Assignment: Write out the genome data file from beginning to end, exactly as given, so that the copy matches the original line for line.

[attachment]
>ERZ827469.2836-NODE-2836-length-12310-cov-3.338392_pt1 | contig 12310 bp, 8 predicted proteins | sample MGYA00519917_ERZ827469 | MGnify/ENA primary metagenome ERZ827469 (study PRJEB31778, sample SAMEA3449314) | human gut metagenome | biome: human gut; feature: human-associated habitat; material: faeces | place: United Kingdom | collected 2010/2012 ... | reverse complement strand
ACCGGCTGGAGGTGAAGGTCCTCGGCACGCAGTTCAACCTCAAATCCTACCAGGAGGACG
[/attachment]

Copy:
>ERZ827469.2836-NODE-2836-length-12310-cov-3.338392_pt1 | contig 12310 bp, 8 predicted proteins | sample MGYA00519917_ERZ827469 | MGnify/ENA primary metagenome ERZ827469 (study PRJEB31778, sample SAMEA3449314) | human gut metagenome | biome: human gut; feature: human-associated habitat; material: faeces | place: United Kingdom | collected 2010/2012 ... | reverse complement strand
ACCGGCTGGAGGTGAAGGTCCTCGGCACGCAGTTCAACCTCAAATCCTACCAGGAGGACG